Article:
Boss Keloid – Herb Your Enthusiasm (Black Bow Records, 08 April 2016)
Well it’s Thursday now, which means it’s almost Friday, which means the weekend is almost here, so I guess that’s a good thing, right? I dunno. I’ve been so tired all week, it’s tough to feel excited about anything. Although — again, tomorrow is Friday, and we’re now finding ourselves coming into what’s traditionally one of the biggest times of the year in terms of new music getting released. Which means a bunch of stuff will be coming out tomorrow (just as it has for the past couple of weeks and will over the next several). So at least there’s that.
I totally missed out on getting anything published here yesterday, due to some super lame crap that kept me busy all day, which means we’re already behind schedule in terms of what I wanted to be able to share with you people this week. So probably it’s about time to quit rambling and get straight to the music, right?
Today what I’ve got for you is the brand-new album by Boss Keloid from Wigan, which is in Greater Manchester County, England. First of all, when you see a name that includes some sort of medical condition (“keloid” is a type of raised scar tissue that can form in places where the skin has experienced a lesion or infection) you’ll probably be expecting some sort of goregrind or brutal death metal. But in fact, these guys are described as “sludge but stoner but doom but… an eclectic mash of riffery, dirge, groove and sway that will leave you feeling heavy, warm and slightly damp in places.”
Furthermore, not only is this new album Herb Your Enthusiasm being released by Black Bow Records, the label owned by Jon Davis (vocalist/guitarist for heavy doom powerhouse Conan, from nearby Liverpool), but Davis also contributes guest vocals to two of the tracks found here, and one of these also features an appearance by Conan bassist/vocalist Chris Fielding (who also engineered the album!) — which surely constitutes some sort of credibility in the realm of sludge/doom.
Listening to the ten songs here (well, nine songs between four and nine minutes each, plus one shorter interlude), one certainly understands where the “sludge/doom” descriptors come from — I mean, just check out the bass-heavy chunky riffs that make up the bulk of the material here, from the very beginning of the first song (“Lung Mountain” — check out the official video below!) and onward. And just glancing through some of the song titles (for example “Axis of Green,” the interlude track “Highatus” — not to mention the album title itself!), as well as the reference to “psychedelics” in “Cone,” the trippy nature of several of these songs (a notable example being “Elegant Odyssey”), it’s also easy to see how the “stoner/psych” tags would be applicable here.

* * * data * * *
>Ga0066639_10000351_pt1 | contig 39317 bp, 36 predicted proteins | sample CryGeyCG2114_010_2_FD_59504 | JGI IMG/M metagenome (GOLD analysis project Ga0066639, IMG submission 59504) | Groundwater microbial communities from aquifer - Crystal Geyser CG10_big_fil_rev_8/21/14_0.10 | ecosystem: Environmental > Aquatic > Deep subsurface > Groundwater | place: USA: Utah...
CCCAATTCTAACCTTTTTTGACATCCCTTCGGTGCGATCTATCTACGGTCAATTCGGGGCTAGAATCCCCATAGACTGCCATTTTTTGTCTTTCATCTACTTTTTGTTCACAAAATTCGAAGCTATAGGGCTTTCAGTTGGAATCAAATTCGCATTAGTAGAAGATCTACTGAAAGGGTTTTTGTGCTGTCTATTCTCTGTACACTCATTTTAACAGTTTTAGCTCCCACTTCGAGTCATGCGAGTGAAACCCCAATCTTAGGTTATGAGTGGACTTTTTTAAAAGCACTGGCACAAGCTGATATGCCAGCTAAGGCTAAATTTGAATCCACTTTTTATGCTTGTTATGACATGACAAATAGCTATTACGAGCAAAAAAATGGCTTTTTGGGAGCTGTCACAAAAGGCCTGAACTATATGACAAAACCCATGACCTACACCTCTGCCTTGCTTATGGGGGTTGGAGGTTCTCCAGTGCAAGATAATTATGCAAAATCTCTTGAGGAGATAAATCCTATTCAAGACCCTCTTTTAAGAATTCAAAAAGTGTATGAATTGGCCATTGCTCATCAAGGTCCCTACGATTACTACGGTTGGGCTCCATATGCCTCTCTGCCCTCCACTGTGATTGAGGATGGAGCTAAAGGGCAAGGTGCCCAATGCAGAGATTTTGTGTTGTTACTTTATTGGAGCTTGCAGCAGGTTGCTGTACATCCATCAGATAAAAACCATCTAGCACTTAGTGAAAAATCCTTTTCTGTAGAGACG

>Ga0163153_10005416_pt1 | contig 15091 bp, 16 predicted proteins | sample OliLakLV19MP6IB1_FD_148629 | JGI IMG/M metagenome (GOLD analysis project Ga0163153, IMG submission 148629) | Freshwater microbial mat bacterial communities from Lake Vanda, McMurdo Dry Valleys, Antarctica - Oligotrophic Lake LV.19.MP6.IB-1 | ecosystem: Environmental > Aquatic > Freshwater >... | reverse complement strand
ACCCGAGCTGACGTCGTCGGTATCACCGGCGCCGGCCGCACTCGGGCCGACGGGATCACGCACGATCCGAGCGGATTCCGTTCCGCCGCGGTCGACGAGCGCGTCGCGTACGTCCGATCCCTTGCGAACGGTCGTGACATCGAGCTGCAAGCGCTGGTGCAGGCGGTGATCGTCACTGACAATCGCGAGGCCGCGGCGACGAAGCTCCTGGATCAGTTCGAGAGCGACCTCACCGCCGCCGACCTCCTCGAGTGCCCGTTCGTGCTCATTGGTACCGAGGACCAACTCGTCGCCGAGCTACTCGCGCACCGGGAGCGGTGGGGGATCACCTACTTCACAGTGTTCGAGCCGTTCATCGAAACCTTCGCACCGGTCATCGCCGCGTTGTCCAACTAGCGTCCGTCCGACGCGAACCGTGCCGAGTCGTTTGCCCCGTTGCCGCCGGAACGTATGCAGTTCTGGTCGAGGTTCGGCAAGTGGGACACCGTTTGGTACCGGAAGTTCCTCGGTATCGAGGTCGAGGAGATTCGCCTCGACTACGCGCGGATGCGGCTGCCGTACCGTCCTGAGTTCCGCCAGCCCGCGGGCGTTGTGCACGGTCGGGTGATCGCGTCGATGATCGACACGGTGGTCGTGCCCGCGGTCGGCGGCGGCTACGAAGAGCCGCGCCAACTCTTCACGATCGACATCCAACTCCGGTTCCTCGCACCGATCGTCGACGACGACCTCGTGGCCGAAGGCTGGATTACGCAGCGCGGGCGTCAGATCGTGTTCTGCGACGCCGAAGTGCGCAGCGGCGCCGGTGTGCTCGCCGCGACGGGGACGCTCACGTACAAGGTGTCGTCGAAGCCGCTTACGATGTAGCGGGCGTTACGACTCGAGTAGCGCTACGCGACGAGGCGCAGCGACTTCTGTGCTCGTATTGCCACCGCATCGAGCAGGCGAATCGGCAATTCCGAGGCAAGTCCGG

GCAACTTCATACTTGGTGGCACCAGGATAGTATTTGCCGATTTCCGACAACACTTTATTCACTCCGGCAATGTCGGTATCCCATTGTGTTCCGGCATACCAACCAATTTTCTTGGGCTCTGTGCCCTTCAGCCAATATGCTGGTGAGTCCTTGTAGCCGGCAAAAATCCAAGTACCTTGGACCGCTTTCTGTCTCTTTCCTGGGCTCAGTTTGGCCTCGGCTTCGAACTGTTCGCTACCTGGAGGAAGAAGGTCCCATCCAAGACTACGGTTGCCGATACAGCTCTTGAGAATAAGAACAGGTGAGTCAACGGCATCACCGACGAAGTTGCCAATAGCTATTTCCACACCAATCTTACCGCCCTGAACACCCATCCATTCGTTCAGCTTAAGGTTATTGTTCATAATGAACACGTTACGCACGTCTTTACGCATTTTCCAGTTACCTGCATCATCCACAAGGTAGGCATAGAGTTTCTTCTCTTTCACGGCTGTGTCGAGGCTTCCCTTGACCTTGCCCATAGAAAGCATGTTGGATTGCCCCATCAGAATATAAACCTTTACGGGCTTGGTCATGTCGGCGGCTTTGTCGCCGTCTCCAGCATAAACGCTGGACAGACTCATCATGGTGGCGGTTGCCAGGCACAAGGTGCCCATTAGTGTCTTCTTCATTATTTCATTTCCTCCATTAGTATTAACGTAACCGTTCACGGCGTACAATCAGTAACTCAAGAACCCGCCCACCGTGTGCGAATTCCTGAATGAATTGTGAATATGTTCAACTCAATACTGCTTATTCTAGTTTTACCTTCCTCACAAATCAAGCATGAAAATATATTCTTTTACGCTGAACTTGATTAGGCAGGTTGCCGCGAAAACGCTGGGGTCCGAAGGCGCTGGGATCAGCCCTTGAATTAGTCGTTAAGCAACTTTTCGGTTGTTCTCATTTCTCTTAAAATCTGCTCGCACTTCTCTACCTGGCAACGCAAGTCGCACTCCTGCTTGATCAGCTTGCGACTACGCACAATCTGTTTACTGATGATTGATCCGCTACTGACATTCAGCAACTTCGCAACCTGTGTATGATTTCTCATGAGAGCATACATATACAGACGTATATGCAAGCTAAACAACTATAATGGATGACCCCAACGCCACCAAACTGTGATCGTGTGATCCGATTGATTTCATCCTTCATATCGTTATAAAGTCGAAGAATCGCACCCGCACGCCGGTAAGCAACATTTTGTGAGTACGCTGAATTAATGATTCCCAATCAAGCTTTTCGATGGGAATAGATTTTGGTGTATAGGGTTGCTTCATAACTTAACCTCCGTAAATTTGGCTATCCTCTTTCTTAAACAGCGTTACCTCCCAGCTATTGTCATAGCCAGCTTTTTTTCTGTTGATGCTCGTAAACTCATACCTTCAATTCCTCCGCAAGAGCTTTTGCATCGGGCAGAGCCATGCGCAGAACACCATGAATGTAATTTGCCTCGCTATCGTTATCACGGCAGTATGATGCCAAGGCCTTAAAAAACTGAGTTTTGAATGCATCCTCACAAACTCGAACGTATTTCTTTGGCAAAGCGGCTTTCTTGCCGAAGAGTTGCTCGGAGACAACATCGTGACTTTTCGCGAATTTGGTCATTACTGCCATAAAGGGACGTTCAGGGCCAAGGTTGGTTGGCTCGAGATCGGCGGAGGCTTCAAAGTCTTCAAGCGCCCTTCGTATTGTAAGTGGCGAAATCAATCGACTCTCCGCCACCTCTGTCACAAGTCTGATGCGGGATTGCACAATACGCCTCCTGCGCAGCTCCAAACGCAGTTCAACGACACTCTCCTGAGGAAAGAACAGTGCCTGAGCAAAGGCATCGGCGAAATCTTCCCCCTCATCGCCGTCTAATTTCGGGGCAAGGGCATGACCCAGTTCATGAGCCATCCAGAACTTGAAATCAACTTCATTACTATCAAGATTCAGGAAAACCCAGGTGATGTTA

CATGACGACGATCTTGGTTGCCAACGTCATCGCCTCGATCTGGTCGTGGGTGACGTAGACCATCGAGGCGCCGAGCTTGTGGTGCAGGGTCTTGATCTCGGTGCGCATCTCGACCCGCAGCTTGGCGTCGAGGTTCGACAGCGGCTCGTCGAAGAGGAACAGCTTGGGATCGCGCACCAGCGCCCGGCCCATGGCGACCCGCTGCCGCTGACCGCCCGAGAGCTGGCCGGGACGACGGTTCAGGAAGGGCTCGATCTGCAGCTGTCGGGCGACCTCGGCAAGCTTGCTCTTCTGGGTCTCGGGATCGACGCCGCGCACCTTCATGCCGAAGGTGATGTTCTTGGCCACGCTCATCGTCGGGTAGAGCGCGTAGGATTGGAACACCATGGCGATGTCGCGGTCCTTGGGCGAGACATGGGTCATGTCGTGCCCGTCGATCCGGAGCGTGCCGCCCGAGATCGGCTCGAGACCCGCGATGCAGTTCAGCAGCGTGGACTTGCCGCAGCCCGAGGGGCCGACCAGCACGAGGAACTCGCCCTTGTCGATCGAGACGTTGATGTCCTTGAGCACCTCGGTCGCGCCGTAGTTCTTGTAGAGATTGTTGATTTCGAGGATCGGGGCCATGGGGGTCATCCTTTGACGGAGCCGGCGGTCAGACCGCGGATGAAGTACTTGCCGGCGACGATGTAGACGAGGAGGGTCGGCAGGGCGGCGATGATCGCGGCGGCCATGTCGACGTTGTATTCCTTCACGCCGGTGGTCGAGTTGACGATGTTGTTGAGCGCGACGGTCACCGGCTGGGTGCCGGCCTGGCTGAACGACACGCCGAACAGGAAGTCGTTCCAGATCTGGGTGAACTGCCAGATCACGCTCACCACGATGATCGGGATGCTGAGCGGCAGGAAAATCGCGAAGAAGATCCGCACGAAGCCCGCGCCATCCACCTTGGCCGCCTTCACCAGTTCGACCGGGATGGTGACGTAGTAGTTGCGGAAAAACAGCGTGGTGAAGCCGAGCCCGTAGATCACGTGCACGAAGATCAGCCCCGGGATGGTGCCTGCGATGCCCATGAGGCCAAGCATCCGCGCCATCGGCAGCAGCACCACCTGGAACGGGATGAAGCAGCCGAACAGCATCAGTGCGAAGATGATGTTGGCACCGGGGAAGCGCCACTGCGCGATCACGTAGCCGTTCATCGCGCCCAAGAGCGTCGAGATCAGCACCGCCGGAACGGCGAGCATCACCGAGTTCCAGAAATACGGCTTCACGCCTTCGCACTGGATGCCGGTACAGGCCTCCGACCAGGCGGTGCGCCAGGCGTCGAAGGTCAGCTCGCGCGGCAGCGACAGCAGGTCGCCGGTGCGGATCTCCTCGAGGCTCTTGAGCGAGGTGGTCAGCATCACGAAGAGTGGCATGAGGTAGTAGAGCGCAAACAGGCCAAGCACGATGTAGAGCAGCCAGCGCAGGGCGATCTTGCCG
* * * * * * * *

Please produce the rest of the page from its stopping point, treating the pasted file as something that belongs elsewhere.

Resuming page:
Beyond all that, though, this album tends to twist and distort its stoner/sludge/doom underpinnings in some rather progressive-seeming directions. Not that I’d necessarily refer to this as prog-metal (although it does have some peculiarly-structured moments, such as during “Haarlem Struggle” [which derives its name from the city in Holland, from which Dutch settlers had taken the name for the neighborhood in Manhattan; no idea exactly what the title means or how it relates to a so-called “Harlem Struggle,” which I’ll let you go ahead and Google — just not while you’re at work or on an employer-issued phone or device, please!] where some funky rhythms and quick-changing sections come into play). Rather, within the various other influences and genres that are blended together here, it often sounds like a touch of progressive rock sounds are also thrown into the mix. Later in “Lung Mountain,” for example, and around the middle of “Axis of Green,” there are some intricate, cleaner guitar parts that would fit that description. And in various places (most prominently in the beginnings of the songs “Lung Valley” and “Chabal,” as well as random spots elsewhere) it seems like the way the guitar parts are layered in unison, they create some sort of artificial harmonic or something, that makes it sound like there is also an organ in there somewhere. I’m probably just imagining it, but in my head it sounds like a real bassy, distorted, old Hammond organ, combined with the guitar chords.
Finally, I also wanted to touch on the vocals, and — as long as we’re talking about all the different genres that could describe this band — here’s where I’d also like to mention that I get quite a grunge metal vibe, too. That’s mostly due to the fact that the majority of the vocals here tend to come across as a sort of powerful, bellowed, semi-melodic yelling like you’d often hear from Tad. But in some places the singing sort of takes on the quality and character of an early-career Chris Cornell, except in a lower, baritone range; and here and there even can be slightly reminiscent of Mike Patton. And in addition to strong, well-performed lead vocals, strewn about we also find plenty of dark and foreboding harmonized parts, either in the foreground (vaguely Alice in Chains-ish) or drifting somewhere further back (somewhat like Type O Negative had sometimes used).
In summary, so clearly there are quite a few ways one could describe what Boss Keloid sounds like, but these all merge together into an interesting and enjoyable total package, that I’m sure you’ll find worth taking the time to investigate.
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